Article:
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Re: ACTION-106 Propose clarifying language for 8.2.5

From: Thomas Roessler <tlr@w3.org>
Date: Mon, 2 Apr 2007 21:28:15 +0200
To: "Close, Tyler J." <tyler.close@hp.com>
Cc: Web Security Context WG <public-wsc-wg@w3.org>
Message-ID: <20070402192814.GI4111@raktajino.does-not-exist.org>

On 2007-03-26 18:17:04 -0000, Close, Tyler J. wrote:

> The visited site determines what image to serve as its favicon
> and the browser displays it as provided. I don't see how it can
> be argued that the current text is misleading. I think the
> sentence in question is:

>     "In either case, the choice to display a logo, and what image
>     to use, is at the discretion of the visited web site."

> I'd like to better understand why this edit needs to be applied before
> making the change.

The favicon is largely to anything else that the browser displays on
behalf of the site.  In particular, it can be disabled or moved
elsewhere without breaking interactions.

"at the discretion of the visited web site" suggests a much stronger
obligation on the browser's side to actually display a favicon --
I'd apply that phrase, say, to the display of misleading images as
part of the site's content.

So, I'm +1 to Mike's spin on this.

Cheers,
-- 
Thomas Roessler, W3C  <tlr@w3.org>








> Thanks,
> Tyler
> 
> > -----Original Message-----
> > From: public-wsc-wg-request@w3.org 
> > [mailto:public-wsc-wg-request@w3.org] On Behalf Of Mike Beltzner
> > Sent: Monday, March 05, 2007 10:06 PM
> > To: Mary Ellen Zurko
> > Subject: ACTION-106 Propose clarifying language for 8.2.5 
> > 
> > 
> > ACTION-106
> > 
> > When taken, this action referred to s8.2.5 which has now become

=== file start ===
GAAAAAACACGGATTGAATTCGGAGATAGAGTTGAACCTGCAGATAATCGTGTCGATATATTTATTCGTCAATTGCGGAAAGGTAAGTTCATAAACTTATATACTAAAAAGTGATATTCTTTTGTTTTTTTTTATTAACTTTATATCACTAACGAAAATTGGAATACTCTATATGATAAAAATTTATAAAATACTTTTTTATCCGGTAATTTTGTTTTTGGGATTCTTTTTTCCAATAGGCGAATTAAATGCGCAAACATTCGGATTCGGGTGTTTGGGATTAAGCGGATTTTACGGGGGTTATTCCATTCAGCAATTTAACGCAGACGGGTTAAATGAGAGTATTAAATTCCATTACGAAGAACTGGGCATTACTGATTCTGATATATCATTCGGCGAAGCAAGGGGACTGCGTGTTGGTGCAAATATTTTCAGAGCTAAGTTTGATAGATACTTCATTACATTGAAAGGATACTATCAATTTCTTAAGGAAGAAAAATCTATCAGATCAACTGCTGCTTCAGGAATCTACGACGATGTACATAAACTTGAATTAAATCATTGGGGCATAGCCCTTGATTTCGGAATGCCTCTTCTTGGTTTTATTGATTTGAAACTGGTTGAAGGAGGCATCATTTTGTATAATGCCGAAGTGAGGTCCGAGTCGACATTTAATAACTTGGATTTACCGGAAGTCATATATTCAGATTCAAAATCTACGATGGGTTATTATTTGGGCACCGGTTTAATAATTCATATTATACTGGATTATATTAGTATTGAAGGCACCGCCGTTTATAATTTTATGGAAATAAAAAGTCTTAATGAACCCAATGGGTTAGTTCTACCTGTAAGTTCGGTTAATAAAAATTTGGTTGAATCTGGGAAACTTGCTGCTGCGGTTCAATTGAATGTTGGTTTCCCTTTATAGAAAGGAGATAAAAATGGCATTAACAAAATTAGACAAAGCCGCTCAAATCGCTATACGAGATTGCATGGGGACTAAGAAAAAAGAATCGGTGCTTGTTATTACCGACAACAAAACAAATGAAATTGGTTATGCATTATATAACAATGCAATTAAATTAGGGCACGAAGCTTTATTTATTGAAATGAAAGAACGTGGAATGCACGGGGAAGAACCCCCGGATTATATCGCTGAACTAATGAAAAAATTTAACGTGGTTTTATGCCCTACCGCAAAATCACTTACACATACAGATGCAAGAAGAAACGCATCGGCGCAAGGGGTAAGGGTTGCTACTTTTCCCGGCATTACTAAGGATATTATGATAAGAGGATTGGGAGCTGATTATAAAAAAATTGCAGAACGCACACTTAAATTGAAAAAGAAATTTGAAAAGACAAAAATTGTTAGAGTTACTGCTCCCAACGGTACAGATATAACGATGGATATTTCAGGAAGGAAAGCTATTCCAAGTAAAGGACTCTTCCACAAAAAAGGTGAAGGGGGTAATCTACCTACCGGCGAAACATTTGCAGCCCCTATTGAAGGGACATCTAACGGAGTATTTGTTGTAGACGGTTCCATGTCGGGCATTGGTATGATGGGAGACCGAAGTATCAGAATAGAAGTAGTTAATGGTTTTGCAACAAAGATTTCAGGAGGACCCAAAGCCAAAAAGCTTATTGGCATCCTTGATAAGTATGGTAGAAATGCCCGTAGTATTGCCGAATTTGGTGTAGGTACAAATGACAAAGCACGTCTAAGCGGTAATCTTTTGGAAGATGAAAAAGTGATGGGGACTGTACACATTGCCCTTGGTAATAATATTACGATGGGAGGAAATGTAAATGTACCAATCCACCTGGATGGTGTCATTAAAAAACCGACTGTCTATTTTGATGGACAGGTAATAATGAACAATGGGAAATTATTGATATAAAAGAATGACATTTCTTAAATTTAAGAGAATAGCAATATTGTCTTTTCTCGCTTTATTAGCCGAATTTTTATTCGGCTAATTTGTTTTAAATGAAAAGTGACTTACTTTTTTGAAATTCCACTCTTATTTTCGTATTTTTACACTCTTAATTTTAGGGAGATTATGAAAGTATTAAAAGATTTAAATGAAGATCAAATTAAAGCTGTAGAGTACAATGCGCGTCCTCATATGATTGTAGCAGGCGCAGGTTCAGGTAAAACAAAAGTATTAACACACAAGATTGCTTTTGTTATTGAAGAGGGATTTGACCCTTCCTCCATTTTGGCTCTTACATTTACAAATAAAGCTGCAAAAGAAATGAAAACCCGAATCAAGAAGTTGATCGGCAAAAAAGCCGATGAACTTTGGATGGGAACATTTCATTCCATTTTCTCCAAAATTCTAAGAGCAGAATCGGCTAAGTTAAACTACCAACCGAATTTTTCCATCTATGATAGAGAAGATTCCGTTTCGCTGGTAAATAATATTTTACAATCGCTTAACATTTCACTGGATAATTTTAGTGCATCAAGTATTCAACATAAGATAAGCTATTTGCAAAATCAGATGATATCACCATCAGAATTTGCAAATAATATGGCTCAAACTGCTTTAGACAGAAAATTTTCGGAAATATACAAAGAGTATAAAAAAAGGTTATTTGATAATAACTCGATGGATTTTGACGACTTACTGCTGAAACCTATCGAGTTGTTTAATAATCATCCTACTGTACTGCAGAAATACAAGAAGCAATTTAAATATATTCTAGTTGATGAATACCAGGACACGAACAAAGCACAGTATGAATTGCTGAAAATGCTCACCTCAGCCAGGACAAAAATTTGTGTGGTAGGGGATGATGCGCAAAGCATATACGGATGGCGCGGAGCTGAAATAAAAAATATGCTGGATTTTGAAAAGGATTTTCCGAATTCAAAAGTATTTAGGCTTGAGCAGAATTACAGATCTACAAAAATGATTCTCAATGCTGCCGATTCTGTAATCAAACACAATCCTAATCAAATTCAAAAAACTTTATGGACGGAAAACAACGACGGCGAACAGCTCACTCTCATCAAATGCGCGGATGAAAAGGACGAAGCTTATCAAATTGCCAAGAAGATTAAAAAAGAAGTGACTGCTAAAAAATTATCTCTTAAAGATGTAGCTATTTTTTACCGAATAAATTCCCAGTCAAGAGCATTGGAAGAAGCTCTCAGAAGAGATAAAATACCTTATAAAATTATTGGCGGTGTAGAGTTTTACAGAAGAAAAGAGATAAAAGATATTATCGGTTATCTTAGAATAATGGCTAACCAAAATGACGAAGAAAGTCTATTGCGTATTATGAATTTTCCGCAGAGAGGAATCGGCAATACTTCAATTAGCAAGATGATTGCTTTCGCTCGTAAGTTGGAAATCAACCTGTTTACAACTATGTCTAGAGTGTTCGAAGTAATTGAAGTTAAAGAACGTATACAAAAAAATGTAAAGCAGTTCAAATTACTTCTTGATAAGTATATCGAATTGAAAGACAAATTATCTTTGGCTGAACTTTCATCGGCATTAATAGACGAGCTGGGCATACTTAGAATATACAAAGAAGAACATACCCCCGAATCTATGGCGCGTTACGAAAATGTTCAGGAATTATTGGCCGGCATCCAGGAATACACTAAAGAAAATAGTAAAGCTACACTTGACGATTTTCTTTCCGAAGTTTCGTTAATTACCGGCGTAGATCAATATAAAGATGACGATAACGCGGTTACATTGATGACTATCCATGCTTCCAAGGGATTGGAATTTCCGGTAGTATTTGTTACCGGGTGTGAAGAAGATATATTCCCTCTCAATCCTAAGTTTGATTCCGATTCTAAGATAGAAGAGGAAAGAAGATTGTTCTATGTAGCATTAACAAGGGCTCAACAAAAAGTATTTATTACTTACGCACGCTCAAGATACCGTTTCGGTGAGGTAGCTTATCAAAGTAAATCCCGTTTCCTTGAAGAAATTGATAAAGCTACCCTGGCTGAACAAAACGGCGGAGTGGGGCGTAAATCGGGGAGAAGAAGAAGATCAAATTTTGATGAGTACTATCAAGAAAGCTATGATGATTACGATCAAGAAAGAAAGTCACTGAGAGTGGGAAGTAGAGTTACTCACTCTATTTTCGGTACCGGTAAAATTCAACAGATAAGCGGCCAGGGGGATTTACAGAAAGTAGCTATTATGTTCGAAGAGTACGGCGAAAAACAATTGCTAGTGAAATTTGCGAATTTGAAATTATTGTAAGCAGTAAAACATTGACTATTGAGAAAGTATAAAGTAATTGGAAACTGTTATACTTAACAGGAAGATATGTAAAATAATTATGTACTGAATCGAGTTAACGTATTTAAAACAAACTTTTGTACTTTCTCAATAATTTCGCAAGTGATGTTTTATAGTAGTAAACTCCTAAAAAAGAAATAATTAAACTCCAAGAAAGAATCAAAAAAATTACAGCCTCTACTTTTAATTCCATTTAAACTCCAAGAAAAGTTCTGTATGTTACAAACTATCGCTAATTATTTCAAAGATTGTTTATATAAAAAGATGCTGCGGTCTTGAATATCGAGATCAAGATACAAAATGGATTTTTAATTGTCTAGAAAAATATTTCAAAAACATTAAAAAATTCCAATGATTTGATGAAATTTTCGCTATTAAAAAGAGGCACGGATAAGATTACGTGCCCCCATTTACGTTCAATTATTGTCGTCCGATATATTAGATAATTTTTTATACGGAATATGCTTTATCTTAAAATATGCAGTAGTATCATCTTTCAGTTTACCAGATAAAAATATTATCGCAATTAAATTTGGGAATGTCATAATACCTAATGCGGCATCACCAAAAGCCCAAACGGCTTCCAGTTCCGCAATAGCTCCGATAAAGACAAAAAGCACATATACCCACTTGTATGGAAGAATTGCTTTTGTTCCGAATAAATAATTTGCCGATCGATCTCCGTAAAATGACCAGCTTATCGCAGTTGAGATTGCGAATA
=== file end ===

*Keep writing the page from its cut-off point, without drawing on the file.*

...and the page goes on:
> > s9.2.5 in the latest draft, titled "Poorly defined role for chrome:  
> > Favicon". The issue is around misleading text which implies 
> > that the choice to display a logo and content of that logo is 
> > at the sole discretion of the visited web site, which is untrue.
> > 
> > Section 9.2.5 (http://www.w3.org/TR/wsc-usecases/#favicon) 
> > should be changed to read:
> > 
> > -------------------
> > 
> > 9.2.5 Favicon
> > 
> > Websites can specify a small graphic called a [favicon] to 
> > act as an icon that appears in the URL bar in most desktop 
> > web browsers and on the tabs in some browsers. While the 
> > desktop web browsers control this chrome, none place any 
> > restrictions on the type of websites or type of images that 
> > will be displayed.
> > 
> > As a result, a website can choose to display a favicon that 
> > looks exactly like the padlock icon that is displayed in the 
> > URL bar by many browsers to indicate an SSL connection. In 
> > this case the user may believe that SSL is being used, when it is not.
> > 
> > -------------------
> > 
> > This closes ACTION-106
> > 
> > cheers,
> > mike
> > 
> > 
> 
> 
Received on Monday, 2 April 2007 19:27:51 GMT

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